The Value of One Person

Sunday, August 19, 2012
I usually read a meditation each morning before I eat my breakfast. If I don't purposefully build habits, I never get into them. Making time for God wasn't a priority in my life until the past few years. I decided that reading a short meditation each day, then saying grace, was a habit that wouldn't take a whole lot of time and was something worth doing.

This morning's meditation shared a quote from Mother Teresa:
I don't know what the success will be--but if the Missionaries of Charity have brought joy to one unhappy home--made one innocent child from the streets keep pure for Jesus--one dying person die in peace with God--don't you think, Your Grace, it would be worthwhile offering everything--for just that one--because that would bring great joy to the heart of Jesus.
 This is a sentiment that resonates strongly with me. It was almost the theme for my first Community of Faith mystery. (As I wrote the book, I discovered another theme that spoke louder to me for that book.)

As I'm writing, I often worry about finding an audience. Will anyone buy my book? Will anyone read it? Will anyone like it? Will it have meaning to anyone but myself? I knew when I started it that it would not have a large audience, but I hoped that out of the millions of readers in this world, some number would like it.

John Locke, in "How I Sold 1 Million eBooks in 5 Months", says that all you need to be a success is 10,000 true fans. I don't think this idea is original with him, but he certainly has popularized it. You don't need to please millions of readers, you just need 10,000 loyal people who will buy everything you write. He comes out of marketing and most of his book is the way he found his 10,000 fans. If you do the math, you can also see that he had to write a lot of books to sell a million of them. He admittedly is not looking to write great literature, just books that are good enough.

Even 10,000 readers sounds like a lot to me. Like most writers, I tend to be more shy than gregarious. The idea of standing on a street corner--even if it's the virtual street corner of the Internet--makes me queasy. There are all kinds of theories about how you find your readers in this new age of publishing, but the truth is that no one really knows. The only thing we know for sure is that the way readers discover new books is by word of mouth. If your best friend tells you they liked a book, there's a good chance you'll read it. If you like it, you'll tell someone else. Hopefully two someone elses. Obviously, it takes a long time for this geometric progression to get to large numbers.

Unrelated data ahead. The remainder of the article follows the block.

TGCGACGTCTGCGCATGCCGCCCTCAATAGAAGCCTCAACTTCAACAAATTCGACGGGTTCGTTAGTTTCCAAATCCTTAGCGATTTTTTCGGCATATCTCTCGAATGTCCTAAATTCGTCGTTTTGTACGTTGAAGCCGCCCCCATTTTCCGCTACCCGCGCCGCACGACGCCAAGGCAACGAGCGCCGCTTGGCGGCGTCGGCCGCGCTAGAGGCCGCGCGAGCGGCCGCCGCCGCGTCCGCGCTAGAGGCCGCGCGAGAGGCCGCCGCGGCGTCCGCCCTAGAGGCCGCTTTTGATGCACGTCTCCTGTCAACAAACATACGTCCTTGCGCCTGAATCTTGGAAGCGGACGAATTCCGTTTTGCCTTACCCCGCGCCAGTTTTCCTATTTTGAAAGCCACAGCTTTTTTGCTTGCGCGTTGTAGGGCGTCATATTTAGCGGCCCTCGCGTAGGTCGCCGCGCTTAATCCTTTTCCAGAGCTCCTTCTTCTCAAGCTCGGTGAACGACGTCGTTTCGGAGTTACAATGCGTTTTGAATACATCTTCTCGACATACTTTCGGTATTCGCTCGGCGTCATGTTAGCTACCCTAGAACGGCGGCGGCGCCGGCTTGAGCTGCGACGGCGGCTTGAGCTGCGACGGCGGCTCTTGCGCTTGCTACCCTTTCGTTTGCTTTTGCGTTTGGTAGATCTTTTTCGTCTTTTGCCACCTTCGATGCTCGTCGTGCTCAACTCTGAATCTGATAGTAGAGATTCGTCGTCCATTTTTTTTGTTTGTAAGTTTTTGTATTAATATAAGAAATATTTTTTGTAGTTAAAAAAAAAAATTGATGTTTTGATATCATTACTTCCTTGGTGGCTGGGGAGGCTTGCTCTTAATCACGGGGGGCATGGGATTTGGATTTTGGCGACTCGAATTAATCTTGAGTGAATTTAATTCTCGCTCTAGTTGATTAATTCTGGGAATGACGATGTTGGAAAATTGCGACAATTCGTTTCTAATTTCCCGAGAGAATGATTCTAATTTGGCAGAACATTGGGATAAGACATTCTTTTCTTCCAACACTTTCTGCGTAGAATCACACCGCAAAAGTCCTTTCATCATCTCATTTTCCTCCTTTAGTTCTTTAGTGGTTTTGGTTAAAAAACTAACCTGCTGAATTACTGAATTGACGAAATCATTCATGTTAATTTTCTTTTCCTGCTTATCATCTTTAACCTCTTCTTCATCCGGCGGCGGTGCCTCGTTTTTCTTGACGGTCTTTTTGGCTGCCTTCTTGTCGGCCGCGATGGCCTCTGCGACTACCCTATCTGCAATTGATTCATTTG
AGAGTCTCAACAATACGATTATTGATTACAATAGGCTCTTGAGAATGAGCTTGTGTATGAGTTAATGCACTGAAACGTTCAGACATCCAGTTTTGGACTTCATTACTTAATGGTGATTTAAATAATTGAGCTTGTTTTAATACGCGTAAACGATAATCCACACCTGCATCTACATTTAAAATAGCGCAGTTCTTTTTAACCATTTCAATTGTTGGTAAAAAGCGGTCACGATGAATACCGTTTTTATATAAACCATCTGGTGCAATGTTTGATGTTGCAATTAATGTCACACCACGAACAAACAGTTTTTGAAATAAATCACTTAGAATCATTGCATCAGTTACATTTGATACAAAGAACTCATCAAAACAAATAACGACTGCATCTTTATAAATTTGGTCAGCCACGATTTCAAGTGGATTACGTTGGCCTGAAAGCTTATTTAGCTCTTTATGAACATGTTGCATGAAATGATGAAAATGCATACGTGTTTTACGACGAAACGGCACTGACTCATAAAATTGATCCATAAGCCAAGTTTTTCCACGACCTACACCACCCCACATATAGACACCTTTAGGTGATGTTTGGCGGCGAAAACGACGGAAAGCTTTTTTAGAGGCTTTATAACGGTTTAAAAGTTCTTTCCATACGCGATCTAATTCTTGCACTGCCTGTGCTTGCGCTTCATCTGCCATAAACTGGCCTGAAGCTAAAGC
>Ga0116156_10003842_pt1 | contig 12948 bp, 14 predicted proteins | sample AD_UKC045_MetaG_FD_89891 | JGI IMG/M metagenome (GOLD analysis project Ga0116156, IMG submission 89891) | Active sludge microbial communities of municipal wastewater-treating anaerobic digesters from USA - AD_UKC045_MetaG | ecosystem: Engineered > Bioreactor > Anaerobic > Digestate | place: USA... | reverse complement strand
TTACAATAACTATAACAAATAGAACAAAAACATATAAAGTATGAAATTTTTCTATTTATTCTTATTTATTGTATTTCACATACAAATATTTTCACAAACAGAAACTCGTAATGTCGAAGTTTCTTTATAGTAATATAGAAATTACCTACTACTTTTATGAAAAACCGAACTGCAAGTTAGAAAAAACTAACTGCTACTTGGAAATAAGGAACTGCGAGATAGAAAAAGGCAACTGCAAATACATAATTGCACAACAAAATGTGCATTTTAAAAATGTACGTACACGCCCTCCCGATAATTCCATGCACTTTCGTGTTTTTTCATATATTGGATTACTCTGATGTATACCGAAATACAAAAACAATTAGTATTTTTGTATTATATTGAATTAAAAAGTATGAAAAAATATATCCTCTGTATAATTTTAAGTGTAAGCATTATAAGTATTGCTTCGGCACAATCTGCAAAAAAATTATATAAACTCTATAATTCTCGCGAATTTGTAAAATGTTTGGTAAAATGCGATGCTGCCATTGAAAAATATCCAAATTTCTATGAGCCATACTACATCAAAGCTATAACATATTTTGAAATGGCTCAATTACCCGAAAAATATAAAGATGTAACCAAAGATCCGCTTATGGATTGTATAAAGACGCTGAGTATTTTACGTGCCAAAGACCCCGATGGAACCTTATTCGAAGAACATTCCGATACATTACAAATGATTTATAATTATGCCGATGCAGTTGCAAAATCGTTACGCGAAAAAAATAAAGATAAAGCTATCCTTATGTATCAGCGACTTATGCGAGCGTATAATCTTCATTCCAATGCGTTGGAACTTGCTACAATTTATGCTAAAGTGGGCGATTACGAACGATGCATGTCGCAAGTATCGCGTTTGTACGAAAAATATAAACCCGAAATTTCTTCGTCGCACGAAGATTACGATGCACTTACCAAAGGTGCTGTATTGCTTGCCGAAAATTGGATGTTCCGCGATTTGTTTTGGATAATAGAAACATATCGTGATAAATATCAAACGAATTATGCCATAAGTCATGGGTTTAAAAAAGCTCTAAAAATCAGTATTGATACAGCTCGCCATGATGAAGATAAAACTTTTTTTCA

Then, in that serendipitous way that life has of putting two related things together for you, I moved on to reading "On Writing" by Stephen King. Actually, I'm re-reading this one. I'm pretty much always reading a writing craft book in addition to a work of fiction. Reading about craft keeps my head in the game. The section I read this morning included this:
Call that one person you write for Ideal Reader. He or she is going to be in your writing room all the time: in the flesh once you open the door and let the world back in to shine on the bubble of your dream, in spirit during the sometimes troubling and often exhilarating days of the first draft, when the door is closed. And you know what? You'll find yourself bending the story even before Ideal Reader glimpses so much as the first sentence."
This caused one of those mental "Huh" moments. Didn't I just read something very like that in a totally different context? Two people I highly respect seemed to be sending the same message. You don't need to worry about millions--or even 10,000. Your goal should be to focus on one person at a time. I think I can do that, both in my writing and in my Christian life.

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A Clash of Kings
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